J.R. Martinez knows about adapting and overcoming obstacles in life.
The U.S. Army veteran, who overcame a life-altering injury while serving in Iraq to become an actor and a motivational speaker, shared his story with about 500 people Wednesday at the Blair County Convention Center as part of the Penn State Altoona Speaker Series.
"That's what we have to do in life, find a way to make it work," he said while talking about overcoming a move to Hope, Ark., with his mom, Maria Zavala, when he was 9 and getting teased.
View a video of motivational speaker J.R. Martinez's speech at the Blair County Convention Center
Martinez got into football, but his dreams of playing college ball were dashed when he found out he was not eligible to play for two years because he was missing some classes lost in the transition between high schools in Arkansas and Georgia, where he moved when he was 17.
He decided to take a different route and join the Army.
Martinez figured he'd do three years, get his education and play ball. He enrolled in basic training in September 2002. He was assigned to 2nd Battalion, 502nd Infantry Regiment, 101st Airborne Division. At age 19, he was deployed to Iraq in March 2003.
Mirror photo by Patrick Waksmunski
U.s. Army veteran, actor and motivational speaker J.R. Martinez addresses a crowd Wednesday night at the Blair County Convention Center as part of the Penn?State Altoona Speaker Series.
He enjoyed aiding convoys, putting himself between the enemy and the other soldiers he was helping to get safely to their destination, he said. He began to think of the military as a career. His football dreams started to fade.
On April 5, 2003, while escorting a convoy, they were given a new mission so they made a new plan.
"We're trained to adapt and overcome," he said. "That's what we're trained to do."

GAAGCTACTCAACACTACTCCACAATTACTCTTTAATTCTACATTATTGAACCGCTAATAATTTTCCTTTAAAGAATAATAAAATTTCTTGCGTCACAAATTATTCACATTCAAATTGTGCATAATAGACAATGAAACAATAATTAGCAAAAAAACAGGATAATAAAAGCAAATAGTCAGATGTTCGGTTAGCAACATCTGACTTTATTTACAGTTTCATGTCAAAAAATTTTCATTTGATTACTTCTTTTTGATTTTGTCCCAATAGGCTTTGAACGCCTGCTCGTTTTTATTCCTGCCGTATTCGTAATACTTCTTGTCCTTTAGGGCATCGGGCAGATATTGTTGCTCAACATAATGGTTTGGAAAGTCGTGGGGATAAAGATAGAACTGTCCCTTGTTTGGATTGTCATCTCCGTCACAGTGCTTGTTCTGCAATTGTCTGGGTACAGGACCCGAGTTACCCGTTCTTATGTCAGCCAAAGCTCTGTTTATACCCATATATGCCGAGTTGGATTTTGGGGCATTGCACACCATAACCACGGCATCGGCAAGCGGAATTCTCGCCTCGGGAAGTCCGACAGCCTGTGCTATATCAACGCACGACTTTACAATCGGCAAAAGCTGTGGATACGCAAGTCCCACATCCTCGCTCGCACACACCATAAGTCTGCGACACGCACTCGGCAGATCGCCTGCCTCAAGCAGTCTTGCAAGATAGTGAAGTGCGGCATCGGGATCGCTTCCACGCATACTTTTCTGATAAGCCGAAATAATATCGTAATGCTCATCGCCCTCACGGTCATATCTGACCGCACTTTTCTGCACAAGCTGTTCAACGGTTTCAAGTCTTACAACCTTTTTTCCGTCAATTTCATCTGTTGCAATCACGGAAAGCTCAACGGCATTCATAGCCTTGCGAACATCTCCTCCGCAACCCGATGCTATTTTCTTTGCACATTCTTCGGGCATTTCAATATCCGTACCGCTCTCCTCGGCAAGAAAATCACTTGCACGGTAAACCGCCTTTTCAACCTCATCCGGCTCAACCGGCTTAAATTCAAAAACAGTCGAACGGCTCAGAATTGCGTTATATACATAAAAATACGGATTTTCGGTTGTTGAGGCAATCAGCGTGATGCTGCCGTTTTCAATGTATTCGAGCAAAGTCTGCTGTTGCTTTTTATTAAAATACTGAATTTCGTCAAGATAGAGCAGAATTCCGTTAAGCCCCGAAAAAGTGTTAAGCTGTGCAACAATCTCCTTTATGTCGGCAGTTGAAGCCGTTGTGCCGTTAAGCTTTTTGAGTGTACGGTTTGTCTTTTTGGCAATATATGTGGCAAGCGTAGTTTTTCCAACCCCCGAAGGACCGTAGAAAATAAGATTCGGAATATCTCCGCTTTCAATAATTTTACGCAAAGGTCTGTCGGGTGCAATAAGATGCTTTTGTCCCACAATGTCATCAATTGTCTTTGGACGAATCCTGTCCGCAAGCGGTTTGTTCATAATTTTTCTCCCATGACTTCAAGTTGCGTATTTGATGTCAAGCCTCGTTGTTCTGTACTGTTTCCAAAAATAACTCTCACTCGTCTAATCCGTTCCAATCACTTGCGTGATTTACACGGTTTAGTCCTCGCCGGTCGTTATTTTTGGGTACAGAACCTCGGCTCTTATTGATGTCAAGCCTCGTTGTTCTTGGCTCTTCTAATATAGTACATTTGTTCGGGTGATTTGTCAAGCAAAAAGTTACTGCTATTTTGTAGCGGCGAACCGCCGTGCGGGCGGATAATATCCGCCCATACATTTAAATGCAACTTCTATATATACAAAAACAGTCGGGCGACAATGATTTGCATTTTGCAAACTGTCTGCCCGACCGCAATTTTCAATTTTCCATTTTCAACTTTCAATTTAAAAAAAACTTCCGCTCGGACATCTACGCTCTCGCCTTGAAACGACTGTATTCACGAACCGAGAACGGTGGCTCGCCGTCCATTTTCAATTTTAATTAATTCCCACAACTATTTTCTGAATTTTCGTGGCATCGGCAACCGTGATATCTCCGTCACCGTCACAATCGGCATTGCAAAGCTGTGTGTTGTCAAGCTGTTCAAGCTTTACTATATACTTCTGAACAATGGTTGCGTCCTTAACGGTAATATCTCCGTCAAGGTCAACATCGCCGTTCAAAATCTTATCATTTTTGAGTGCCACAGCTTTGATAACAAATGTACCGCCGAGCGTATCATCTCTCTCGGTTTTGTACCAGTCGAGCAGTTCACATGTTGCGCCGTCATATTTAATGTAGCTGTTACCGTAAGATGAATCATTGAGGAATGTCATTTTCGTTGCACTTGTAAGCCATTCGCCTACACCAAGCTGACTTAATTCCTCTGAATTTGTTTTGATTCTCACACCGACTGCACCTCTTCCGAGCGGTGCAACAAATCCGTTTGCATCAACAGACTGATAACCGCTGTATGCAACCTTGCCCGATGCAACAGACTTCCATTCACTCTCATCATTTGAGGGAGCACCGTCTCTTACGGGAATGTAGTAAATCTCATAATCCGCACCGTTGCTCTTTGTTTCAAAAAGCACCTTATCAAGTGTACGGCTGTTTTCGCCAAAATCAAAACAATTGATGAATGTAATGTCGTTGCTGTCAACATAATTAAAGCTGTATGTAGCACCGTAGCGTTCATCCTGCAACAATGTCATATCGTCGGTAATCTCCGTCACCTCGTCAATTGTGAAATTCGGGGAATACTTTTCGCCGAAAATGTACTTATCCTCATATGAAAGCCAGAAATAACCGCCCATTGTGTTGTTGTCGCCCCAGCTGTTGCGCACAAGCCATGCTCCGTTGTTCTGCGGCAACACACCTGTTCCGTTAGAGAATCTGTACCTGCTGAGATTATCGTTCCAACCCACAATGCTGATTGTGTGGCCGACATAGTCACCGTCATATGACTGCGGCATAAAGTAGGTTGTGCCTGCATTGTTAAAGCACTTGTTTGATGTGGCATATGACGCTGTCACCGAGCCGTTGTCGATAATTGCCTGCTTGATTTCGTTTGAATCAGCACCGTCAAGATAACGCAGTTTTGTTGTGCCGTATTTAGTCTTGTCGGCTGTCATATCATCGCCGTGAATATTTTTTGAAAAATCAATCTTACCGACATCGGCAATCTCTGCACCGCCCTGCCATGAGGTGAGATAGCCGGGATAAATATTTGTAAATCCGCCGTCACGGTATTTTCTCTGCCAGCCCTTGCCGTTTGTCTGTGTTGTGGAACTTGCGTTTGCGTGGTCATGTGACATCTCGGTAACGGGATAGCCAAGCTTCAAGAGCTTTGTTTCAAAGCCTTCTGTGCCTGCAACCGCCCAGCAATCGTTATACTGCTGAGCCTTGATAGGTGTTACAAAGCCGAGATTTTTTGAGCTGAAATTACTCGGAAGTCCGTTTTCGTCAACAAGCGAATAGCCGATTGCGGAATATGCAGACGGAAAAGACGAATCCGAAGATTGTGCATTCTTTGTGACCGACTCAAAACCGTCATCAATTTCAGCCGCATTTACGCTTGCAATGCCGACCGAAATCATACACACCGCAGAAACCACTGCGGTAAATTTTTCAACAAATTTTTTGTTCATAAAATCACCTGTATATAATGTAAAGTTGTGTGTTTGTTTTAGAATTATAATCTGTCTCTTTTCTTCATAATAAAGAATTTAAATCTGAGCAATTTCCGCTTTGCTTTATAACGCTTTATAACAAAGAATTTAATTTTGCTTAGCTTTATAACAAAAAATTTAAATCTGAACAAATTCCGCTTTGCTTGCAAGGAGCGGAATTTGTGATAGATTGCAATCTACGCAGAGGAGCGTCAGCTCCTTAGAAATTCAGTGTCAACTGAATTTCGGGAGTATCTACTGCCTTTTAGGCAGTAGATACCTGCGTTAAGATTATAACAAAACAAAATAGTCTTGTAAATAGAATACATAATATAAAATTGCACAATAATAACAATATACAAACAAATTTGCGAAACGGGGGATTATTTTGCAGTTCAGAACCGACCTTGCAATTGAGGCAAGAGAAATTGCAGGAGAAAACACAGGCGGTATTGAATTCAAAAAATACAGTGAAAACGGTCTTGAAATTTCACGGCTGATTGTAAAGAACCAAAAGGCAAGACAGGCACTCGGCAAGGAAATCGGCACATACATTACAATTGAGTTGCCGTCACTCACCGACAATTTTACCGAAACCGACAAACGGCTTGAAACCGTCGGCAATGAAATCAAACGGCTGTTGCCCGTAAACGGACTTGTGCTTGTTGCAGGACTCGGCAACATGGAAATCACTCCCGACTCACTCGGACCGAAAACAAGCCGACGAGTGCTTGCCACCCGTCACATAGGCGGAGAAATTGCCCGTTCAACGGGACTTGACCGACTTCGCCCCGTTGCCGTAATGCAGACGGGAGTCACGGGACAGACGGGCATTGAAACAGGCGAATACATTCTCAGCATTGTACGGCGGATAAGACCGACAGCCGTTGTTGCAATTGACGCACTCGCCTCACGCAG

Martinez said he was laid back, driving a Humvee, laughing with the others in the vehicle when it hit a land mine.
"Think about how life can literally change that quick," he said to a hushed room.
While trapped in the burning vehicle he thought his life was over, he said. This was not part of the plan. He could feel the pain of his burning flesh and knew he "wouldn't be able to wash this off," he said. He was gasping for air. He had a cracked rib and lacerated liver.
He screamed for help but no one came. It was seven minutes before his sergeant pulled him out.
He saw "everything laid out" in that time, including the Army handing his mom a flag. He saw his dreams and goals shattered.
Martinez suffered smoke inhalation and burns on his face and body.
After waking up from a coma, Martinez struggled to come to terms with this new direction in life. He was angry and cried when he saw his face for the first time, he said.
Martinez said the mirror was his best friend earlier in life, and he was told he was handsome.
"I was in a negative place for almost two weeks," he said, placing blame and talking very little.
Finally, his mom got through to him. He would adapt and overcome.
After more than two months in the hospital, he was released, and then came back for continued care. He was asked to talk to another burn patient. He didn't want to do it. After finally going into the patient's dark room and talking to him, he realized he could help others.
He went to a new goal: helping others every day, he said. He began public speaking, and in 2008 he joined the cast of "All My Children." He then joined and won "Dancing with the Stars." He went from learning to walk again to learning to dance, he said.
Martinez asked the audience if his story didn't apply to them then, to "treat it as loose change," keeping it in their pocket for a time when they would need it.
Sometimes in life plans, goals and dreams are started for us by someone else, but everyone has the power to choose how it pans out, he said.
Eliot Trimble, 13; Will Evey, 15; and Mitch Malone, 12, attended the event. They found his story motivational.
It was "great inspiration," Trimble said.
Evey said it was motivational how he overcame obstacles and kept going.
It had "good motivation and inspiration for lots of people," Malone said.
Mirror Staff Writer Amanda Gabeletto is at 949-7030.